Saturday, January 31, 2015

The Value of Underpaintings

Reference photos & acrylic underpaintings. Two in black and white, one in color.

First let me start by saying that these comments are my interpretation of a painting process that I have successfully used for many years. Each artist should experiment with different methods and choose for themselves. Although this is written with landscape painting in mind, the ideas also pertain to still-life painting.

I have found that there are four basic problems common to every painting – composition, shapes, values and color.

By laying in an underpainting in tones of black and white you are solving the first three problems - composition, shapes and values.

Composition and shapes go hand in hand. Ignoring details, I look for the general shapes, balance and variety. I move components, eliminate some and alter shapes all for the benefit of the composition. I try to make my shapes correct knowing that I can alter them a little, but not make major changes, when I am in the painting stage. This is not a color-book style of staying in the lines, but I need to know that my shapes and angles are reasonably correct.

Values. I keep in mind that with overhead light from the sky, the horizontal planes are the lightest, the angled planes a bit darker and the vertical planes the darkest. This changes if the source of light is low (sunset, sunrise). The lightest plane is always perpendicular to the source of light. Planes get darker as they angle away from the direct light. It is important to determine your light source and its direction then state the value of the planes accordingly. The light direction will also determine the placement of your cast shadows. Aerial perspective is a result of values decreasing as they recede into the distance.

After managing these three problems as correctly as possible, my underpainting is done.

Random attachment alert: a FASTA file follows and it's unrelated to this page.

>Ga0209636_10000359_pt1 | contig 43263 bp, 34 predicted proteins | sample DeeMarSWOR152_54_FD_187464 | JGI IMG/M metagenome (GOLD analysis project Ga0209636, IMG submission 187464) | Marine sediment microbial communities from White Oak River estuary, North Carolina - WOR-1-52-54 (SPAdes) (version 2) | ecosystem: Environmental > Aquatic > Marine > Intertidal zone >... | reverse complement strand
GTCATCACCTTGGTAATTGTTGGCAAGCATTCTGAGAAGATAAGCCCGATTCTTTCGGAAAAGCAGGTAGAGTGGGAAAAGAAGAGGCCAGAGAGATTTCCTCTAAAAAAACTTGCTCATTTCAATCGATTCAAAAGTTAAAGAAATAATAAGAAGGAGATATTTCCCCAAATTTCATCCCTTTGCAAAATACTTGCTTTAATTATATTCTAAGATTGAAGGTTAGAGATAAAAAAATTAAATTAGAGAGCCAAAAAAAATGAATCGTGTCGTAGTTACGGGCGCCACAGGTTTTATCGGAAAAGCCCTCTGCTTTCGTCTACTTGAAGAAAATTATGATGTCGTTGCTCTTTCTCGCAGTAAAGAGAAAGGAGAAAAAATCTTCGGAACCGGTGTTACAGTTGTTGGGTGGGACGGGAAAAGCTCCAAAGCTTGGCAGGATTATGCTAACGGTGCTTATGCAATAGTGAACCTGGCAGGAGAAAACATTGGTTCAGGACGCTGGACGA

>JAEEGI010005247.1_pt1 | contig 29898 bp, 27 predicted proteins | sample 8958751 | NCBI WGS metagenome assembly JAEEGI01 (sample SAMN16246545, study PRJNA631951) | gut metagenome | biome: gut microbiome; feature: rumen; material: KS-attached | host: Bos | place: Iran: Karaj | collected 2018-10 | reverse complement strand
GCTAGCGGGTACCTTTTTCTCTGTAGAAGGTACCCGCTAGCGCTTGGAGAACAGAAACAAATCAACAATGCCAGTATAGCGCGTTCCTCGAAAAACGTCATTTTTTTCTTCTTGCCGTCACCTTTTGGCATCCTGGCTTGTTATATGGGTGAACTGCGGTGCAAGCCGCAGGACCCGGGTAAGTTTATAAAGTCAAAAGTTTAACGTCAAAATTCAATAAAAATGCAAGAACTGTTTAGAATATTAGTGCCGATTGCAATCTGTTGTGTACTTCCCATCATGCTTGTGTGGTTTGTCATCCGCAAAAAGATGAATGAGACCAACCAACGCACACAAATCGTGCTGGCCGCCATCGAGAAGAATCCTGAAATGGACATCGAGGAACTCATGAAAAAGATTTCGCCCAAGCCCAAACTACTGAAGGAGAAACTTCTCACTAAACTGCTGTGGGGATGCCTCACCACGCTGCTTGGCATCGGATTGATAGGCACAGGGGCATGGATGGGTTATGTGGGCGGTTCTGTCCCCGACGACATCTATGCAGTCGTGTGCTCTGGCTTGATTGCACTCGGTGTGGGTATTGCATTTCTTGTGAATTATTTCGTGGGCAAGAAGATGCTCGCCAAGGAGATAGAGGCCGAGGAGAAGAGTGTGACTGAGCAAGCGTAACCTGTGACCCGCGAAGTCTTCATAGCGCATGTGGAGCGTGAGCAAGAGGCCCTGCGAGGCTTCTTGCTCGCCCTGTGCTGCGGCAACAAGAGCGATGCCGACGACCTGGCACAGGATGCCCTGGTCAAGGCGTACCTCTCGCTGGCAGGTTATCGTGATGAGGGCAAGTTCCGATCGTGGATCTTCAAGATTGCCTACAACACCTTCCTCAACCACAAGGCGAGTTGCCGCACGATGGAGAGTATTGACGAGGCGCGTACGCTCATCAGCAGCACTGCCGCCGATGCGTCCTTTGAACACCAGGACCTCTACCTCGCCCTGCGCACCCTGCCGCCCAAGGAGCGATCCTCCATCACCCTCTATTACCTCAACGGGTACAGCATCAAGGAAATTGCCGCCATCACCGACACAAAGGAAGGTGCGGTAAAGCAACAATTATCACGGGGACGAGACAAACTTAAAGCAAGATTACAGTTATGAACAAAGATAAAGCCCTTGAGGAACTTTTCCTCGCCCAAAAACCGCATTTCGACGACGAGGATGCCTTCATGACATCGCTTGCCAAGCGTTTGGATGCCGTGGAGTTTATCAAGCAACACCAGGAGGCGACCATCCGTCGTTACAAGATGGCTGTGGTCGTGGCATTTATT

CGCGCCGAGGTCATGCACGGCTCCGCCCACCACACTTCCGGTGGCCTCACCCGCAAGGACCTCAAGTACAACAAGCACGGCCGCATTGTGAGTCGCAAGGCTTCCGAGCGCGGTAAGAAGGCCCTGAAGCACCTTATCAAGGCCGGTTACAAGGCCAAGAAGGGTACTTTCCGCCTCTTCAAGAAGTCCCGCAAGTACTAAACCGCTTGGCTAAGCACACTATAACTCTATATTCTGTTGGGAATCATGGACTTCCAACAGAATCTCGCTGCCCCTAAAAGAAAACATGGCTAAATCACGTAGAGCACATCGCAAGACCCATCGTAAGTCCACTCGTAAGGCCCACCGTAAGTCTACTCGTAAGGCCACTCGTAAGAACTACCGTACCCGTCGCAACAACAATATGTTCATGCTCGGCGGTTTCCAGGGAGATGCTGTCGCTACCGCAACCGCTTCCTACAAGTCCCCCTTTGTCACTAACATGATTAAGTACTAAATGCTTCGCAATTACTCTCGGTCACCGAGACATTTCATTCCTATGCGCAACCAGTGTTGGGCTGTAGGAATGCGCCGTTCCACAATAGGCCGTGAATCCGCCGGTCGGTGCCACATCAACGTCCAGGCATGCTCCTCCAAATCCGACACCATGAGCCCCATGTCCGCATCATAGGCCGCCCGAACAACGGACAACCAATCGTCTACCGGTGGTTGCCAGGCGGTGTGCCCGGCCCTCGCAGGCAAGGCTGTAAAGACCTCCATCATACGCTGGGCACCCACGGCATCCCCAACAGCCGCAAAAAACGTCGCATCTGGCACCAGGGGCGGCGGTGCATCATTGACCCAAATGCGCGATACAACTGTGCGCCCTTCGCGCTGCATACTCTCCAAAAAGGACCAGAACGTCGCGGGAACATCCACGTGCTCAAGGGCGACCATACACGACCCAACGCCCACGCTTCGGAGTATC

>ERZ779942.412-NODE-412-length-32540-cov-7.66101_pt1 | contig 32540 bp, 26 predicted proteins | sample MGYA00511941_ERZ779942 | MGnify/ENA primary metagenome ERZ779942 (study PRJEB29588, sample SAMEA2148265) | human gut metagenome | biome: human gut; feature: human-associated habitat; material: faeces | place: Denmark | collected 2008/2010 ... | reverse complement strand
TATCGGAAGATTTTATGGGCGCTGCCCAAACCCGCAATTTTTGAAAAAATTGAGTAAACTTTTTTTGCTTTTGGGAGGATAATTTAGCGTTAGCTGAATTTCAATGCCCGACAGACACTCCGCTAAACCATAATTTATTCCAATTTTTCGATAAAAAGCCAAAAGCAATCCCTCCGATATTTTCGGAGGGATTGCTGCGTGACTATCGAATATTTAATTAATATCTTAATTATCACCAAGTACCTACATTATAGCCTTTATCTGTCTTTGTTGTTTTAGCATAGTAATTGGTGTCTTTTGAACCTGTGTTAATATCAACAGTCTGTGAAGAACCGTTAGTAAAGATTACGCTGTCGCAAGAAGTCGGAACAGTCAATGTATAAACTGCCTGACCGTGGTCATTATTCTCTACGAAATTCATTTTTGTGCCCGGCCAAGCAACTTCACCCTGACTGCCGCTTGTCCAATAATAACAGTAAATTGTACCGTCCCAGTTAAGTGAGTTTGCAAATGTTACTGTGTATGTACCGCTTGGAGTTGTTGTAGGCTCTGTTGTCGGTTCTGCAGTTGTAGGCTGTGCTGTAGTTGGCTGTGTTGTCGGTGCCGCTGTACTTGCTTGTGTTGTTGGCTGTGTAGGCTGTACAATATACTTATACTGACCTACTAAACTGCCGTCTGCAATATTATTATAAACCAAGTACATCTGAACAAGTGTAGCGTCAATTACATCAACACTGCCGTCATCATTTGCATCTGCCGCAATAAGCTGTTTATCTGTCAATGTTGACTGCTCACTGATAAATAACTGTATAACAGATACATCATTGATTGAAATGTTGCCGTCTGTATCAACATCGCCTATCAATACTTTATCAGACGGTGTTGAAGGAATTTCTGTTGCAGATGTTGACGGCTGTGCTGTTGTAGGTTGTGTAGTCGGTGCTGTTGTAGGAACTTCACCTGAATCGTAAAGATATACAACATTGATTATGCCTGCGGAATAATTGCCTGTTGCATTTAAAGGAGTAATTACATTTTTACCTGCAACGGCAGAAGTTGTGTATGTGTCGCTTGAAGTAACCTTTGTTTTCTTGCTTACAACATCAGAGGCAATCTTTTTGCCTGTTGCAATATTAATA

Now I only have color to worry about. My foundation is complete. Color theory is a complex subject and we can talk about that at another time. I determine the color of my light and adhere to the rules of aerial perspective as I work to mix the colors in the values that I have predetermined in my underpainting.

Oil paints are not as substantial as you might think. Many of our oil paints are transparent, especially the dark colors. Covering a white canvas with transparent dark paint can be difficult unless you lay the colors in thickly and then you have the problem of working into thick, wet paint.

Having the gray values in place allows you to apply these transparent colors as a glaze, making this thin application of oils look rich and substantial. Then the lighter and more opaque colors can be easily applied over this thinner paint. 

Underpaintings can be done in shades of gray, using black and white, or in color with bits of the color allowed to show through the finished painting. You can also glaze your underpainting with a thin wash of oil paint if you desire a colored base.

Acrylic paint, if thinly applied, dries in about 5 minutes and you are ready to go. If you choose to do an underpainting in oils the drying time will be longer. I prefer to use an acrylic underpainting in my studio as it is odor-free. Painting outside, I use an oil and turp mixture for my underpainting. The mixture dries quickly in the sun and the vapors from the evaporating mixture aren't noticeable outside. In a studio setting the oil/turp vapors would be very annoying. And, yes, you can paint oil over acrylic if you keep the acrylic layer thin.
If I stay true to my underpainting I will have a better chance of a successful painting. I have, on occasion, strayed, and always came away disappointed with my results. Good painting takes lots of practice, concentration and discipline as well as knowledge. I find that breaking a painting down into logical steps makes the painting process easier. The phrases – “thick over thin” and “light over dark” bring to mind the importance of “working from the general to the specific”. Each stage should be as correct as possible before moving on. Oil paint looks richer if applied in two coats. Don’t move on to the second coat if the first one isn't correct. If you must correct an area, it's best to wipe it out and reapply the paint.

An underpainting helps to simplify the difficult process of painting. I hope you will try it for yourself.

I look forward to your comments and questions.

Thank you for visiting with me today.

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